Johns Hopkins Bloomberg School of Public Health Named a Milestones in Microbiology Site

May 3, 2024

Washington, D.C.—May 3, 2024—The American Society for Microbiology (ASM) is honored to designate the Johns Hopkins Bloomberg School of Public Health as a “Milestones in Microbiology” site for its many research accomplishments that have had broad international impact on fundamental and translational microbiology. The school will be designated as a Milestones site during a celebration and ceremony on May 3, honoring noted scientists and historic first achievements.   

The “Milestones in Microbiology” program was established by ASM to promote greater awareness and appreciation for the microbial sciences and to stimulate interest in our microbiological heritage. The award recognizes sites where major developments and pivotal discoveries occurred. 

“ASM is proud to recognize the Johns Hopkins Bloomberg School of Public Health as a Milestones in Microbiology site for its many achievements that have impacted scientific inquiry and continue to broaden our understanding of microbiology,” said Virginia Miller, ASM President. “By all standards, the Bloomberg School of Public Health has met and exceeded the criteria for recognition as a Milestones site.” 

Since the School’s founding in 1916, faculty members and their teams, in what are now the W. Harry Feinstone Department of Molecular Microbiology and Immunology and the Department of Epidemiology, have contributed numerous scientific advancements and historic “firsts” in microbiology. Among them:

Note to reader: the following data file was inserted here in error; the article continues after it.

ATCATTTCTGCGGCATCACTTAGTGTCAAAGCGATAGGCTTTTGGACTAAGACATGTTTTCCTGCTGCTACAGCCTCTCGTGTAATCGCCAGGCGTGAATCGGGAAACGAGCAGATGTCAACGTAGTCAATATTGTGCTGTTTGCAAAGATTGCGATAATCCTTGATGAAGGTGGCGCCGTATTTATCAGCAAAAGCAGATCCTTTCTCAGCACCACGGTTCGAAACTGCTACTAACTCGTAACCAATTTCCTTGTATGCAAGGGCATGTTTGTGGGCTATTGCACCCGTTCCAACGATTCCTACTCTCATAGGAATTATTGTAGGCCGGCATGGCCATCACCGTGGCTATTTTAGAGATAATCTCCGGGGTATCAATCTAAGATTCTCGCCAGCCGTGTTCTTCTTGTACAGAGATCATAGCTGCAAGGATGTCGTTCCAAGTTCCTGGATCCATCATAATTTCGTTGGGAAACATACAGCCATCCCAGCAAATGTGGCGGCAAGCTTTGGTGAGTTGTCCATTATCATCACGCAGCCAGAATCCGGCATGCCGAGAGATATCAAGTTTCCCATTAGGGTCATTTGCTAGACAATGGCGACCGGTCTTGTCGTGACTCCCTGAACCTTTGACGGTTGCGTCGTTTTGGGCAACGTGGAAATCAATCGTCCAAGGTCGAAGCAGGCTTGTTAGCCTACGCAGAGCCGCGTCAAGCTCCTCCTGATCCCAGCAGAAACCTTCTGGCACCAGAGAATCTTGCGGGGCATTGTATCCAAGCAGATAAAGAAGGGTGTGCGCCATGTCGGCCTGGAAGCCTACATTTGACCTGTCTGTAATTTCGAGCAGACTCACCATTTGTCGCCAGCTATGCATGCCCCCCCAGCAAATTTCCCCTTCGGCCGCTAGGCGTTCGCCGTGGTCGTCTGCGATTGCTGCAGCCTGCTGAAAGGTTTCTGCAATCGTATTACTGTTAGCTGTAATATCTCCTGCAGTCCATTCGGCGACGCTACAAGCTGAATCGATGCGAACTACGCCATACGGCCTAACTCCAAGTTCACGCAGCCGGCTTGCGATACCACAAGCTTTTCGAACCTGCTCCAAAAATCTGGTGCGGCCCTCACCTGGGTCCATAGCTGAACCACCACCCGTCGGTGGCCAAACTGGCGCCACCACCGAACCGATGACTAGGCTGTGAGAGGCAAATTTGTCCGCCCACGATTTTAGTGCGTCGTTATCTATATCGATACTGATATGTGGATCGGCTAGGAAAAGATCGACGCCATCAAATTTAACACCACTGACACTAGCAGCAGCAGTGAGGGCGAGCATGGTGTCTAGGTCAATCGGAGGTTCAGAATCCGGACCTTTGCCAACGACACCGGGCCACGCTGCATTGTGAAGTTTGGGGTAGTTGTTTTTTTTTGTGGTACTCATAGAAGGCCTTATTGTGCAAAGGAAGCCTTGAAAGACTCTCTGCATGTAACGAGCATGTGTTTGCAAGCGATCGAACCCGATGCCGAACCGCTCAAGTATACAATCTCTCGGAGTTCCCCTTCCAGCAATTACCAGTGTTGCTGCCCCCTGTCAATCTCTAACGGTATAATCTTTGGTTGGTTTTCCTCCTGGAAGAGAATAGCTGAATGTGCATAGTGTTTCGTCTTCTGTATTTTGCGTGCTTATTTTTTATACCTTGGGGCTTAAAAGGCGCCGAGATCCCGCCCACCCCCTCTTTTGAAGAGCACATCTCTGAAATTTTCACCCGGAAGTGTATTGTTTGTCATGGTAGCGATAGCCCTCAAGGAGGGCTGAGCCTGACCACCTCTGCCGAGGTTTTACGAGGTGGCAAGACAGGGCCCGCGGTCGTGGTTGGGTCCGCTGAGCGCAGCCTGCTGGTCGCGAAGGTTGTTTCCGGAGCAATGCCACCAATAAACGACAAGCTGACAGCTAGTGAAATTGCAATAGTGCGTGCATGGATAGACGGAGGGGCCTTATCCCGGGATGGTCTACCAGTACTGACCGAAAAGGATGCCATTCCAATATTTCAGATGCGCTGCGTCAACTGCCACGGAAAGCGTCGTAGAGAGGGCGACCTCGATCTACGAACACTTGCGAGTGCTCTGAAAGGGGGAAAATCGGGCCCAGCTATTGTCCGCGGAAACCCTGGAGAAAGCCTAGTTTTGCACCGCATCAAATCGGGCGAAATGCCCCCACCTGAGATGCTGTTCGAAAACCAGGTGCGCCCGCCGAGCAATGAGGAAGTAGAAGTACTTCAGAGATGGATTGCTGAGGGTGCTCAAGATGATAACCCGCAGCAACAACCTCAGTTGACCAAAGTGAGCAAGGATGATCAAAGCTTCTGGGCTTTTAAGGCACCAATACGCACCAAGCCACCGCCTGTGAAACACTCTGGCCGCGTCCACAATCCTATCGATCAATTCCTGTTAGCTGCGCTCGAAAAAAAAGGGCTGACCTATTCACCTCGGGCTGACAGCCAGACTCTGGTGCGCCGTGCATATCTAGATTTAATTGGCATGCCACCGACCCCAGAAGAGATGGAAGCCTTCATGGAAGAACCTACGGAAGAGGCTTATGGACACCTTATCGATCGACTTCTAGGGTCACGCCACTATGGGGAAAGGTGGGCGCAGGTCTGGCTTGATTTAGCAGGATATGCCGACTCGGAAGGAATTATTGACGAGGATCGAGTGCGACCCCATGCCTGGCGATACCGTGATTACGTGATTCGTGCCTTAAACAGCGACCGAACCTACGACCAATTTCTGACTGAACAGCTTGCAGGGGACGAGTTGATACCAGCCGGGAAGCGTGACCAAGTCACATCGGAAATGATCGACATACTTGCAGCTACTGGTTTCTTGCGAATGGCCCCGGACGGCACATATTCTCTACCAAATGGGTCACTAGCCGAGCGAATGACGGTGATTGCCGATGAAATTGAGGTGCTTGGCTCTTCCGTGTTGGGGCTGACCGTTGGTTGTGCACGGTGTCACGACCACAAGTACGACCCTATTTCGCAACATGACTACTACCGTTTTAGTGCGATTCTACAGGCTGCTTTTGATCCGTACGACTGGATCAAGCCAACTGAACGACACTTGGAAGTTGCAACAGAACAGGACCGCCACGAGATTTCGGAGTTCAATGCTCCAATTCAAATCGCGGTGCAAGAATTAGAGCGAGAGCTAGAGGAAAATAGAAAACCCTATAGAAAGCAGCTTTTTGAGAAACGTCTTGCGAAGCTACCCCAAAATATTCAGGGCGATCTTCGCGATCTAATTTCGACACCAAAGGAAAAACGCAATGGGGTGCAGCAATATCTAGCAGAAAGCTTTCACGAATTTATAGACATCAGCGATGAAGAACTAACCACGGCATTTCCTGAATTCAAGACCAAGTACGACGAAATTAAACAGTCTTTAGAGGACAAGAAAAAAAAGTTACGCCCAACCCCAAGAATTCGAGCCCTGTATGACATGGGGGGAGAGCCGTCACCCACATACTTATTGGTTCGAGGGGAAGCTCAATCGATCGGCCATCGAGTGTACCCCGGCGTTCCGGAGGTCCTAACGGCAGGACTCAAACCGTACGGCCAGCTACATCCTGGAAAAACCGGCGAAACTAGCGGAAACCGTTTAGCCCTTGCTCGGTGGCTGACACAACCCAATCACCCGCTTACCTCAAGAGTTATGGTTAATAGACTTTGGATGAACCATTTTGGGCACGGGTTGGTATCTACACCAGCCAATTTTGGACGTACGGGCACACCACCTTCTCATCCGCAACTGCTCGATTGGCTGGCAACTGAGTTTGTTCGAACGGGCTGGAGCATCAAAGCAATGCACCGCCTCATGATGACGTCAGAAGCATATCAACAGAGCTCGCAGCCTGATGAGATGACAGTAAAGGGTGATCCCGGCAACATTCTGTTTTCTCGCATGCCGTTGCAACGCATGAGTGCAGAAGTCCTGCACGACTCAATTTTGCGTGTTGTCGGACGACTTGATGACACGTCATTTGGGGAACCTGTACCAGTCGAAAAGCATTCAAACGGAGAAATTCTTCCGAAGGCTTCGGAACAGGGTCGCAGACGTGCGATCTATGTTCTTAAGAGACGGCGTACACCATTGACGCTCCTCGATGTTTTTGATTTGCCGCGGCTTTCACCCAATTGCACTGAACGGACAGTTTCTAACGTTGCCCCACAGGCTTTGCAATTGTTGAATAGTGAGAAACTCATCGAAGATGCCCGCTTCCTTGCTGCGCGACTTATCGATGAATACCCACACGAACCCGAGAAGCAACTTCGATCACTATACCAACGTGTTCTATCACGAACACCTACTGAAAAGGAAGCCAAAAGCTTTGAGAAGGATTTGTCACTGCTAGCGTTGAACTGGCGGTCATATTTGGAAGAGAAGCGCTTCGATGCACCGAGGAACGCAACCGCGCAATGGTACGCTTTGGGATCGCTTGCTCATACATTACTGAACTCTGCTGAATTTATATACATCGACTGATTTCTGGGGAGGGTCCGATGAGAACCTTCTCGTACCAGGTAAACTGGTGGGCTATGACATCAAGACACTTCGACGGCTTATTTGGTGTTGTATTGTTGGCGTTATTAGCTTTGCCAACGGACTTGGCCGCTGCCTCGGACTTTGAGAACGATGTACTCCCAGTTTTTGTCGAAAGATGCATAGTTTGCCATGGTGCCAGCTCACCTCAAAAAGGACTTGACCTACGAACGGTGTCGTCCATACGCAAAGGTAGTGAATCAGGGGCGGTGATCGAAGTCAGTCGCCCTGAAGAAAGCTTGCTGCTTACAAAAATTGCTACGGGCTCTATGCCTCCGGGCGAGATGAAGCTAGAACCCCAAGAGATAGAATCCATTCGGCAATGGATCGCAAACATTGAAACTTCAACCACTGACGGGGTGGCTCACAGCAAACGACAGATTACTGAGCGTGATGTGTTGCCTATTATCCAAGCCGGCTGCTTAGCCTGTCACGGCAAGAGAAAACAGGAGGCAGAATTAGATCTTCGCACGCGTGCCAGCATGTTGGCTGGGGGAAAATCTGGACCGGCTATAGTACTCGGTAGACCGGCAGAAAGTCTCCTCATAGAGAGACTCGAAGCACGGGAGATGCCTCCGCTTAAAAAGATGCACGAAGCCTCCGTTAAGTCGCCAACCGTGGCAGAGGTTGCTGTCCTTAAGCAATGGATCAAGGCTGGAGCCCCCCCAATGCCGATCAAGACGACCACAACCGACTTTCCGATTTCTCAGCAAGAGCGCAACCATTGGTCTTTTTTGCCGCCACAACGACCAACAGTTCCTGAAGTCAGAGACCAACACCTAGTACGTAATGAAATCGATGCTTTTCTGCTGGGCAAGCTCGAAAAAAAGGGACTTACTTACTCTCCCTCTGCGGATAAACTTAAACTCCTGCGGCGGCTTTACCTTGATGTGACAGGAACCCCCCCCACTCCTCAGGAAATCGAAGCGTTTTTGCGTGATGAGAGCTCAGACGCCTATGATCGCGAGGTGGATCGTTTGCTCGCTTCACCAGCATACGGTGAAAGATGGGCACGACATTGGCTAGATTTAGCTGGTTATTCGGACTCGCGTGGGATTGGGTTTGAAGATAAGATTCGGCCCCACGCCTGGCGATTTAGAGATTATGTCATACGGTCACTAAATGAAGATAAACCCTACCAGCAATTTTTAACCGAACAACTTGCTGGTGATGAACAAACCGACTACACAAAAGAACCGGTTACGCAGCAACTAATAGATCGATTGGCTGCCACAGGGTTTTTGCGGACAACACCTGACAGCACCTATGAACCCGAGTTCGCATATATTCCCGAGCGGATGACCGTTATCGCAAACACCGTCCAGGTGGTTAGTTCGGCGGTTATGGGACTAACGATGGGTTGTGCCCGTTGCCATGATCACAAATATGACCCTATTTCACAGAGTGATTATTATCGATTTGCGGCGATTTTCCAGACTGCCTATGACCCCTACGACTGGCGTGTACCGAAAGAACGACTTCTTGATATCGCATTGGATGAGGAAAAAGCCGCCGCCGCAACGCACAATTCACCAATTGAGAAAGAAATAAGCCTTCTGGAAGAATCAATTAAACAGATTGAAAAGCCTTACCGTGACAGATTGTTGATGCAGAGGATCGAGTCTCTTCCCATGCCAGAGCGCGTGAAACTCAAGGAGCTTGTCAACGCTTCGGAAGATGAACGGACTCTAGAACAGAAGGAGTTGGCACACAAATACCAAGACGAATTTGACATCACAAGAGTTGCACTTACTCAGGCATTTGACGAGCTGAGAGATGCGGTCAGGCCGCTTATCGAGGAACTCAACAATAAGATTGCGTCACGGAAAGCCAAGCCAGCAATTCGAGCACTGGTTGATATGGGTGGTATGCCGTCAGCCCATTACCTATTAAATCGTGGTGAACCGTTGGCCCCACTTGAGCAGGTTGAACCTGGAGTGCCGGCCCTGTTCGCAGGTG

• 1916—First independent, multidisciplinary school of public health founded by bacteriologist and pathologist William Henry Welch. 

  • 1916—First department of immunology established under Welch’s leadership. 

  • 1922— Introduction of the first formal course on filterable viruses (virology) by Charles E. Simon, who collected viruses from across the U.S. and around the world. 

  • 1925—First department of virology (filterable viruses) established. 

  • 1941-1947—First delineation of paralytic poliovirus pathogenesis by David Bodian, Howard Howe and Isabel Morgan.  

  • 1944-1949—First identification of the 3 pathogenic poliovirus serotypes that were incorporated into effective vaccines by Isabel Morgan, David Bodian and Howard Howe.  

  • 1953—First demonstration that gram-negative bacteria induced rapid coagulation of the hemolymph from horseshoe crabs by Frederik B. Bang. This observation is the basis for the near-universally used, life-saving Limulus amebocyte lysate assay for endotoxin. 

  • 1957—First isolation of human respiratory syncytial virus (RSV) by Robert Chanock, Bernard Roizman, Ruth Myers and Laurence Finberg. 

Learn more about ASM’s Milestones in Microbiology program and how to apply for Milestones in Microbiology recognition. 


The American Society for Microbiology is one of the largest professional societies dedicated to the life sciences and is composed of 36,000 scientists and health practitioners. ASM's mission is to promote and advance the microbial sciences. 
ASM advances the microbial sciences through conferences, publications, certifications, educational opportunities and advocacy efforts. It enhances laboratory capacity around the globe through training and resources. It provides a network for scientists in academia, industry and clinical settings. Additionally, ASM promotes a deeper understanding of the microbial sciences to diverse audiences. 

Author: ASM Communications

ASM Communications
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